Imagine being able to search through clippings from the Lindbergh kidnappings, or Black Monday in 1929, or the 1914 assassination of Archduke Franz Ferdinand, or press from the Napoleonic Wars. It would be riveting, truly history come alive (even if you have to pay to read the whole article).
More broadly, who is this good for and who does it hurt?
Surprisingly, perhaps, it's good for content owners, like the N.Y. Times (NYT). They just broadened their distribution umpteen-fold, while giving up, it seems, negligible revenue. I would expect them to finally begin really monetizing [Ooooh, that word] their giant news archives. (Doubly so given that the Times is saying that it will have its archives back to 1815 or so available digitally within twelve months.)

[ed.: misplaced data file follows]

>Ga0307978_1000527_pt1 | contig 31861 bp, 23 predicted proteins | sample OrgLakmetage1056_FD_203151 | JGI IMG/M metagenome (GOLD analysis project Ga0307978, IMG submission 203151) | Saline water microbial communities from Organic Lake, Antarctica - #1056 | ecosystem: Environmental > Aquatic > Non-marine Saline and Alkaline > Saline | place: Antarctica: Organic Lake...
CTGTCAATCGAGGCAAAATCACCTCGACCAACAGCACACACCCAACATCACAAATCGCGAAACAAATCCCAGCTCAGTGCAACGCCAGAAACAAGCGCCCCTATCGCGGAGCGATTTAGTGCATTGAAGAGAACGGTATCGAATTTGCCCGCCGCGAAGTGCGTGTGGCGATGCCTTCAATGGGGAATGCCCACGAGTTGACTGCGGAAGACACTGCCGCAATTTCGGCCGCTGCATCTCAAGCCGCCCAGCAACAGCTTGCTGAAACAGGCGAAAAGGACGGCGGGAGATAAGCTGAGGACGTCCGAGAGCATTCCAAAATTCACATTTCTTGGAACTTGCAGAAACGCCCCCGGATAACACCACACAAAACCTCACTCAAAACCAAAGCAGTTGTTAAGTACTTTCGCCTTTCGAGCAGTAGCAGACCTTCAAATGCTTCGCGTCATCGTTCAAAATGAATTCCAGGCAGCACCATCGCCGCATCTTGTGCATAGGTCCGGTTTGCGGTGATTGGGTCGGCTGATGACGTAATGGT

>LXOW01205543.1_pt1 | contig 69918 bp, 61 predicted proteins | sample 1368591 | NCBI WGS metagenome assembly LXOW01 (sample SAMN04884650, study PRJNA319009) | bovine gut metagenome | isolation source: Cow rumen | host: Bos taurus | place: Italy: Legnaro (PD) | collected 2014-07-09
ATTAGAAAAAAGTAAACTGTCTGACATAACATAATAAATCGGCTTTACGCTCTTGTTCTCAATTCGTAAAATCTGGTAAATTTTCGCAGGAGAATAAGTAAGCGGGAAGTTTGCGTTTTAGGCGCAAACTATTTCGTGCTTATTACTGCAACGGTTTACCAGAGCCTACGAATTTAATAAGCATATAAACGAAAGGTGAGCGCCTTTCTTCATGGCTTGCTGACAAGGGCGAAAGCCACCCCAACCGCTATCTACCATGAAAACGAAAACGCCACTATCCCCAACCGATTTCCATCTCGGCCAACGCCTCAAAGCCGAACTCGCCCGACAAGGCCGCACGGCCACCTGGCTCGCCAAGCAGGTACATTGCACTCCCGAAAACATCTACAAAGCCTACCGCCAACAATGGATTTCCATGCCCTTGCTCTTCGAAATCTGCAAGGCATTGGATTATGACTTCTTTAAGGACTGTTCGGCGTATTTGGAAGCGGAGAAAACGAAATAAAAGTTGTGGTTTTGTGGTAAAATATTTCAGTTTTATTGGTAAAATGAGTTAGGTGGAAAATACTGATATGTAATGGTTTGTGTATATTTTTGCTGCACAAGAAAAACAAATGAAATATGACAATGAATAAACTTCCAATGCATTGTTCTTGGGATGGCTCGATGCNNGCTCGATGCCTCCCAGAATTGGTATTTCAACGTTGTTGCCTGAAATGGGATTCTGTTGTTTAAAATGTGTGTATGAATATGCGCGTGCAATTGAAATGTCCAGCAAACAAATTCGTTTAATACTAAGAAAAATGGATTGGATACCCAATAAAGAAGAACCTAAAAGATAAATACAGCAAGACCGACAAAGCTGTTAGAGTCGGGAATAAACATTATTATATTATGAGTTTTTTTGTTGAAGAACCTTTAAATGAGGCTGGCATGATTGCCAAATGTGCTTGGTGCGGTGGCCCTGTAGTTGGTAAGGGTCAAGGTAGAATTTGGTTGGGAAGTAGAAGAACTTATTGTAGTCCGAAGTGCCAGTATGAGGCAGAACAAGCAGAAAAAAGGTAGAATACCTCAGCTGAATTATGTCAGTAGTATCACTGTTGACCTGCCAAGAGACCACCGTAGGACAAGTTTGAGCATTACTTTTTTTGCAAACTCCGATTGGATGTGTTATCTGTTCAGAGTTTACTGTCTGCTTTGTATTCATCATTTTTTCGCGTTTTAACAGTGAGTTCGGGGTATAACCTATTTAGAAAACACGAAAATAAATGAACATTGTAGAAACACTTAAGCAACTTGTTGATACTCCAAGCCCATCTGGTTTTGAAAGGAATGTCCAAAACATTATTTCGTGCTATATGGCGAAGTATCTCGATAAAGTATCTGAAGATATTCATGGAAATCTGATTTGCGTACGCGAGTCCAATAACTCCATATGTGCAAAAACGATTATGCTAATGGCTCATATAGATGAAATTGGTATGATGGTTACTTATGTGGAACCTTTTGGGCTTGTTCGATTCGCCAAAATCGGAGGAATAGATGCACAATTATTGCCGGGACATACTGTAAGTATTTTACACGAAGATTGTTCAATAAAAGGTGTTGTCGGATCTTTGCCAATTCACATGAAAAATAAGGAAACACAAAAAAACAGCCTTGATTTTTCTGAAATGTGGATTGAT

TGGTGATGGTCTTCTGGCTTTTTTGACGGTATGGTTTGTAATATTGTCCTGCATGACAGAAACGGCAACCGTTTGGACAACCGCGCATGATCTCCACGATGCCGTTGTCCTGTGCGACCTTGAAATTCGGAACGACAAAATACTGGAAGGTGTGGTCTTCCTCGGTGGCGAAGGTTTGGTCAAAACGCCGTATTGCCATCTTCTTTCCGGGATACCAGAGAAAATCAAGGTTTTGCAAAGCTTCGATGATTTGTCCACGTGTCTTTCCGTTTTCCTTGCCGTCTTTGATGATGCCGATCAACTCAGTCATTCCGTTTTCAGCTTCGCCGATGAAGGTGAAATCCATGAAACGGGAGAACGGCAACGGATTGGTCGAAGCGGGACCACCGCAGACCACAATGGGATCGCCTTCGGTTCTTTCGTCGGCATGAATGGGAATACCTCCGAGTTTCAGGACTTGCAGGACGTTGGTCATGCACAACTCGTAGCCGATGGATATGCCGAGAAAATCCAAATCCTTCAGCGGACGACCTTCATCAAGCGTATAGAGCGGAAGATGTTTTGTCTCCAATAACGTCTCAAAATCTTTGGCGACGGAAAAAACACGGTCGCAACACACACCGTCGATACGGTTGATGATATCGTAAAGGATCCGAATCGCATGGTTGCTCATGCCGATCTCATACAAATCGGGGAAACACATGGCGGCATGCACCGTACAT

And who does it hurt? A number of companies, most prominently among them Reed-Elsevier (RUK), whose Lexis-Nexis service -- which sells news search via high-price subscription -- continues to be assaulted on many fronts. After all, many people just want an article cite -- date and publication -- and they will soon be able to get that for free.
NYT-RUK 1-yr comparison chart: